Task Force Reports


Report Card on the U.S.-Mexico Border
This 2013 Report Card from the Pacific Council’s joint U.S.-Mexico Border Security task force with COMEXI (the Mexican Council on Foreign Relations) assesses the two countries’ progress on the recommendations made in the groups’ 2009 report. The report made recommendations on six policy areas of mutual concern: Security, Economic Development, Migration, Water Management, the Environment, and Facilitation. This document aims to identify the most salient accomplishments to date and the most important challenges that remain outstanding. The report card finds that despite significant progress in certain policy areas, progress on key issues like environmental management, economic development and migration is disappointing.

Sharing Space with our Hemispheric Partners: A Latino Perspective on U.S. Policy toward Latin America
This 2012 report from the Pacific Council’s Latino Leadership Task Force, convened in partnership with the Mexico Institute, highlights an important opportunity for Washington to prioritize partners and markets in the Western Hemisphere, and to engage the Latino community as partners in the effort. The report urges the creation of policy that reflects changing demographics in the United States and the growing influence of the U.S. Latino community in four key areas: trade and economic development, regional diplomacy, security issues and migration.

Preparing for the Effects of Climate Change - A Strategy for California
This 2010 report from the Pacific Council’s Task Force on Adaptation to Climate Change represents the culmination of a rigorous, yearlong examination of some of the most pressing climate change effects to which California must adapt, as well as the short- and long-term strategies California must undertake if the state is to prepare for these effects. The report sets out an actionable plan for the Golden State by providing key and threat-specific recommendations regarding three significant hazards: sea level rise, more severe forest / range wildfires, and water supply reduction.

Managing the Mexico-U.S. Border: Seeking Cooperative Solutions to Common Challenges

This 2009 report from the Bi-national Task Force on the U.S.-Mexico Border was created through the cooperative effort of the Pacific Council and the Mexican Council on Foreign Relations (COMEXI). It provides analytically informed prescriptions for the U.S.-Mexico border region in six policy areas of mutual concern: Security, Economic Development, Migration, Water Management, the Environment, and Facilitation. Recommendations were derived from Task Force meetings in both countries and have been well received by both the U.S. and Mexican governments.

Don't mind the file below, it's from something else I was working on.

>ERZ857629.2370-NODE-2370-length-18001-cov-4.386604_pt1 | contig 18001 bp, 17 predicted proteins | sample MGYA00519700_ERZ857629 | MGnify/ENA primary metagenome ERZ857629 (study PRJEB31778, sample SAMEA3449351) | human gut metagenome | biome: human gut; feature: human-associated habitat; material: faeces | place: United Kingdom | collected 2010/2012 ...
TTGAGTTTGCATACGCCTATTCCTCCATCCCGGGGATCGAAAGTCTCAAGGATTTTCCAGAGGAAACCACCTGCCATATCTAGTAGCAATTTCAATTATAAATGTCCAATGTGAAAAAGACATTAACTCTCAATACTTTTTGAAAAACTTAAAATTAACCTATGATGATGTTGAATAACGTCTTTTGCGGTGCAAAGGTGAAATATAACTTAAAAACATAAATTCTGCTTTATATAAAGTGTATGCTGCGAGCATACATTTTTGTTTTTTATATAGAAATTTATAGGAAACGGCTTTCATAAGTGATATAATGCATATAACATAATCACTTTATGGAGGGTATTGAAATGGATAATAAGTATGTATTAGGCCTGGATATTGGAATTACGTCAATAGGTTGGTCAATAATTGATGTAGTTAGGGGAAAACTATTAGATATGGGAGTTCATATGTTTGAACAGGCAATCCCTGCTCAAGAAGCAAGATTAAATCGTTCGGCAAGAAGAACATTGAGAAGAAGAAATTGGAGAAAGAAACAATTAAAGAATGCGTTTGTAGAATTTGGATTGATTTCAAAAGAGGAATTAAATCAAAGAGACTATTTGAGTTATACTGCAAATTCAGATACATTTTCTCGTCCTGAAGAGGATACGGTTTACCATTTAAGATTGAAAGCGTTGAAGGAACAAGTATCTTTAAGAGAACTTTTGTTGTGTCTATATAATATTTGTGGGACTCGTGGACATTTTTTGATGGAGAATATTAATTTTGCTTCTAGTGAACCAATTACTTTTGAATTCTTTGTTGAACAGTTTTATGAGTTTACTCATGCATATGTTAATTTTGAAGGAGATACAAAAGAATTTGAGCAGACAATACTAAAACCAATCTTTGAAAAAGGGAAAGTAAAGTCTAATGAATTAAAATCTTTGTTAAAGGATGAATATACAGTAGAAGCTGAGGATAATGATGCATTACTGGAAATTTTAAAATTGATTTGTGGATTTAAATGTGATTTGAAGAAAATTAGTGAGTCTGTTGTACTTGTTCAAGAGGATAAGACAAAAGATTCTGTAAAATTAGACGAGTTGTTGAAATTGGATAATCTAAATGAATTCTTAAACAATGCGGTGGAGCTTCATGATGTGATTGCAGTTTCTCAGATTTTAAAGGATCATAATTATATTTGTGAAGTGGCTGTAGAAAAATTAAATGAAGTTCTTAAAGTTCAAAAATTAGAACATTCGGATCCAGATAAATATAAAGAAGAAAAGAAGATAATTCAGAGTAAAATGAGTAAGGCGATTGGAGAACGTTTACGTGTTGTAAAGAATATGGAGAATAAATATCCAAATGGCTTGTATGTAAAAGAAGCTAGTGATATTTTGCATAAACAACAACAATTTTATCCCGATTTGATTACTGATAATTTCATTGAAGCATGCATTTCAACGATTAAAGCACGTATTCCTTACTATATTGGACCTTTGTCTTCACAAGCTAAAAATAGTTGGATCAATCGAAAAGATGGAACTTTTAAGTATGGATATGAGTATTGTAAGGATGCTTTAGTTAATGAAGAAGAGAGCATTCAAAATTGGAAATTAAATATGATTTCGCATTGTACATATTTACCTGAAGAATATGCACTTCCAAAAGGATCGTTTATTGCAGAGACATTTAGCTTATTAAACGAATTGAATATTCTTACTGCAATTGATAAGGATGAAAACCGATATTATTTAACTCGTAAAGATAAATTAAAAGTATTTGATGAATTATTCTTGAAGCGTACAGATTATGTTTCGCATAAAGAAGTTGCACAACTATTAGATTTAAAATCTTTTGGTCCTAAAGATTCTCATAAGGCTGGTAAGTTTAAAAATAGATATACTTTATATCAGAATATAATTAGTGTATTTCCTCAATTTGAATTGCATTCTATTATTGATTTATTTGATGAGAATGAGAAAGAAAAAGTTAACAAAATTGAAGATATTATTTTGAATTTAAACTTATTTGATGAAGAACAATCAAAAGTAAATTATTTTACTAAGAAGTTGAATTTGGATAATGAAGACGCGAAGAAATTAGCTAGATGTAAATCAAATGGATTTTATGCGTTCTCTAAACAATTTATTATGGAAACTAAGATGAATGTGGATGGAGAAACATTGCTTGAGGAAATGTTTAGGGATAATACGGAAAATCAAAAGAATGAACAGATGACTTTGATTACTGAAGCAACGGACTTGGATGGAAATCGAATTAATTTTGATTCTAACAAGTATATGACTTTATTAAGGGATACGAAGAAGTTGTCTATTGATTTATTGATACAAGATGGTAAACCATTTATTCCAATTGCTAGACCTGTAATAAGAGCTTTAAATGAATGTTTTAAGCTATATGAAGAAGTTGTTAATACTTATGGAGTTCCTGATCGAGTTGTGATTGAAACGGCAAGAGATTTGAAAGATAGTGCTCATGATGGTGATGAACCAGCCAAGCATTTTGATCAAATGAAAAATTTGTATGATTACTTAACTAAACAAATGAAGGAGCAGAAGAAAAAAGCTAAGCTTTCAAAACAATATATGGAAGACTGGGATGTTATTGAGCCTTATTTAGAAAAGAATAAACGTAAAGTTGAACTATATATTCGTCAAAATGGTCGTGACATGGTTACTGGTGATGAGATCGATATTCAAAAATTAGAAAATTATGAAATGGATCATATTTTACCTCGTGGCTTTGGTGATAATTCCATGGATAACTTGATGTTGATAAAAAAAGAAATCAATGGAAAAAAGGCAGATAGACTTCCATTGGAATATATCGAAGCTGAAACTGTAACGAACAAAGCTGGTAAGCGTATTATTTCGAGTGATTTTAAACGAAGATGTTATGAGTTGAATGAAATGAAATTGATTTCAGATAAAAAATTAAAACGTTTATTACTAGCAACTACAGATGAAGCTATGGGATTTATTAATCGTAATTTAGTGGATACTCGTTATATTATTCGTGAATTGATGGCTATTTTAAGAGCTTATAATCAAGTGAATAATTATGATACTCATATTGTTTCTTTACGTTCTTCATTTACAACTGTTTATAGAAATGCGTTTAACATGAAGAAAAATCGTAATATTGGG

This June 2009 report is the product of a focused and sustained exchange between American and Indian business leaders and policy experts in a Joint Task Force of the Pacific Council on International Policy and the Federation of Indian Chambers of Commerce & Industry (FICCI). The report takes stock of the challenges and opportunities in U.S.-India economic relations, an important dimension of the bilateral relationship that has been overshadowed by the recent focus in Washington and New Delhi on nuclear cooperation, deepening military ties and convergent geopolitical interests. Key policy recommendations are divided into two broad categories: Initiatives that will have an impact across a range of economic sectors; and proposals focused on technological fields important to both countries.

Engaging China and India: An Economic Agenda for Japan and the U.S.
Recognizing the immense challenges and enormous opportunities posed by the economic ascent of China and India, the Chicago Council on Global Affairs, the Japan Economic Foundation, and the Pacific Council for International Policy convened a Bi-national Study Group of American and Japanese leaders and experts to forge a common understanding of how the two nations should respond. Based on a yearlong series of meetings and exchanges among Study Group participants, this 2006 report recommends that the United States and Japan must actively engage China and India as they continue their economic development and ensure that the emergence of these two powers is not viewed in Japan and the United States as a zero-sum game. Indeed, say Study Group participants, the real danger ahead is not that China and India will someday surge ahead of the United States and Japan, but that they may falter in their progress, potentially destabilizing Asia and threatening the international trading system.

India-U.S. Relations: A Vision for the Future
The result of the first policy study on India-U.S. relations to be carried out on a bilateral basis, this 2005 report is the result of a Joint Task Force comprised of key members of the Pacific Council on International Policy and India’s Observer Research Foundation (ORF). Task Force participants conclude that progress in both countries rests on expanding the free flow of trade and ideas, recommending that Indians and Americans mobilize the energies of free people to ensure a dynamic relationship between private initiative and the management of public affairs in both countries.

For more information on Pacific Council Task Force Reports, please contact Melissa Lockhart Fortner, Chief Communications Officer.


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